The court also wrote that "matters of civil rights like due process and protection against discrimination are matters of public concern that significantly affect residents of Washington" and that the Attorney General may take action to remedy.

Details of Ferguson’s lawsuit

Ferguson asserts Sunnyside abused the Crime-Free Rental Housing Program by forcing tenants out of their homes, without a court order, over unsubstantiated claims of crime or nuisance.

The Attorney General’s Office repeatedly urged the City of Sunnyside to change the program to bring it into compliance with state and federal law. When Sunnyside officials refused for years to do so, Ferguson filed the lawsuit.

These unlawful evictions were executed by uniformed, on-duty Sunnyside police officers and code enforcement officers, entirely outside the judicial process. 

Among the tenants who were unlawfully evicted was a pregnant Latina mother of three, who was kicked out of her residence after a fight occurred in the parking lot of her building. The mother, who had lived there for seven months without incident, never faced any criminal charges. Eviction proceedings were never filed in court. Police gave her three days to vacate and she went without stable housing for more than a year.

In another case, a Latina mother, a grandmother and seven children were evicted without a court order. The mother says she had refused repeated sexual advances from the landlord, who responded by accusing her and her son of theft. Three officers came to the home and gave the family two days to leave. The family became homeless and lived apart for more than a year.

A third case involves a couple who received a three-day notice to vacate their home after it was the subject of a search warrant. Despite the lack of any eviction proceedings or criminal charges, police came to the home several days later and ordered them to leave not just their home, but the City of Sunnyside, by midnight. The couple had about eight hours to move out of the city altogether. They were homeless for more than a year.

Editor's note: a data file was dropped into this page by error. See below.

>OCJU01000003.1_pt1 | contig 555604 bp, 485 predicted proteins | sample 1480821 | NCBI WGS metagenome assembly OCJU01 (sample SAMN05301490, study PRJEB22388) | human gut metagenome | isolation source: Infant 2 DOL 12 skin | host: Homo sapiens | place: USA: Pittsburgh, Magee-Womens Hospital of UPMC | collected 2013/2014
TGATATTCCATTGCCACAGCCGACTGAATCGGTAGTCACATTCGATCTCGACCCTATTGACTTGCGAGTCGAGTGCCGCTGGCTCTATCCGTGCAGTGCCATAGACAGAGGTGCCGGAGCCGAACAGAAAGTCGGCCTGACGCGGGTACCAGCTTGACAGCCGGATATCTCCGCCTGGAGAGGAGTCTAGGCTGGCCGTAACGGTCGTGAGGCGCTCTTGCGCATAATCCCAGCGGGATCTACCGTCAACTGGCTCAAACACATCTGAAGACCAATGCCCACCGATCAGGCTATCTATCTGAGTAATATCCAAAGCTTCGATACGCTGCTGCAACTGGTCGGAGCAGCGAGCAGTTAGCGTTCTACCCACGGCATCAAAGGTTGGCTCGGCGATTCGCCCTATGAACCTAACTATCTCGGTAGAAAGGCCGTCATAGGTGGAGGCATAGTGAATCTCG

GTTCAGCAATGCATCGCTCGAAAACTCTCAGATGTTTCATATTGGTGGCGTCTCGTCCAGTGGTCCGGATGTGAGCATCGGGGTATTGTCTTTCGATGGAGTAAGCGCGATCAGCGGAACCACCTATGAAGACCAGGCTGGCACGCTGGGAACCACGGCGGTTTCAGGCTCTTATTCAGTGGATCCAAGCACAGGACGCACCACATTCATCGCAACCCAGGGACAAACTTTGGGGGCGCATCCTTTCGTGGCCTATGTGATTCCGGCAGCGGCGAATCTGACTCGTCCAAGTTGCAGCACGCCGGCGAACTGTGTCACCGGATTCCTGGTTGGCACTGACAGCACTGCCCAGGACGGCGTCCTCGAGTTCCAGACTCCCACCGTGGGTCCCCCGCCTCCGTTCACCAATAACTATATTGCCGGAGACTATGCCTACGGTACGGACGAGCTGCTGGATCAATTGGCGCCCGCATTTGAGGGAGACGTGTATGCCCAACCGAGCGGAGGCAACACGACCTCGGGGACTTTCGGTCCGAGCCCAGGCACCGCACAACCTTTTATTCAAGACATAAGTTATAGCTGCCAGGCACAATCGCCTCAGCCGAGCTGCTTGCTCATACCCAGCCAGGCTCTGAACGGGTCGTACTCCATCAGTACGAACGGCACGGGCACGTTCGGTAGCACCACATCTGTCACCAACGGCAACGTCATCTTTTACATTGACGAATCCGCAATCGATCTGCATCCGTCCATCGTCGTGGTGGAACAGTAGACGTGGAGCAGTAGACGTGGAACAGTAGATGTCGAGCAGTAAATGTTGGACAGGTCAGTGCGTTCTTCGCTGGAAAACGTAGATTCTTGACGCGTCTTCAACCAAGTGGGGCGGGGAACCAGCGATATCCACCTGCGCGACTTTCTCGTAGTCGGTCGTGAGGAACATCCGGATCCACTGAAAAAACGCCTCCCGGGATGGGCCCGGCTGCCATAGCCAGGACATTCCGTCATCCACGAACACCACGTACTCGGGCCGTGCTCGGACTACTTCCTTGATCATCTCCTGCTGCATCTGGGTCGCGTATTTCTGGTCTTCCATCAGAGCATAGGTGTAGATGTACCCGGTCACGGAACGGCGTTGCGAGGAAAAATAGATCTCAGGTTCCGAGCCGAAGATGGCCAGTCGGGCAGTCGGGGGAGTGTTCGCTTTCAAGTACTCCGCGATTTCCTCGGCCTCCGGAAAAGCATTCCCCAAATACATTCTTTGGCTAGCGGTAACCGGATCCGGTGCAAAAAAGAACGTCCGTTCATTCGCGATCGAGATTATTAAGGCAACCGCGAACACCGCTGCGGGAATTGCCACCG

Assistant Attorneys General Mitchell Riese and Neal Luna, Investigators Alma Poletti and Jennifer Treppa, and Paralegal Anna Alfonso with the AGO’s Wing Luke Civil Rights Division are handling the case for Washington. Division Chief Colleen Melody delivered oral arguments before the State Supreme Court.

Ferguson created the Wing Luke Civil Rights Division in 2015 to protect the rights of all Washingtonians by enforcing state and federal anti-discrimination laws. Ferguson named the division for Wing Luke, who served as an Assistant Attorney General for the State of Washington in the late 1950s and early 1960s. He went on to become the first person of color elected to the Seattle City Council and the first Asian American elected to public office in the Pacific Northwest.


Washington’s Attorney General serves the people and the state of Washington. As the state’s largest law firm, the Attorney General’s Office provides legal representation to every state agency, board, and commission in Washington. Additionally, the Office serves the people directly by enforcing consumer protection, civil rights, and environmental protection laws. The Office also prosecutes elder abuse, Medicaid fraud, and handles sexually violent predator cases in 38 of Washington’s 39 counties. Visit www.atg.wa.gov to learn more.

Media Contact:

Brionna Aho, Communications Director, (360) 753-2727; Brionna.aho@atg.wa.gov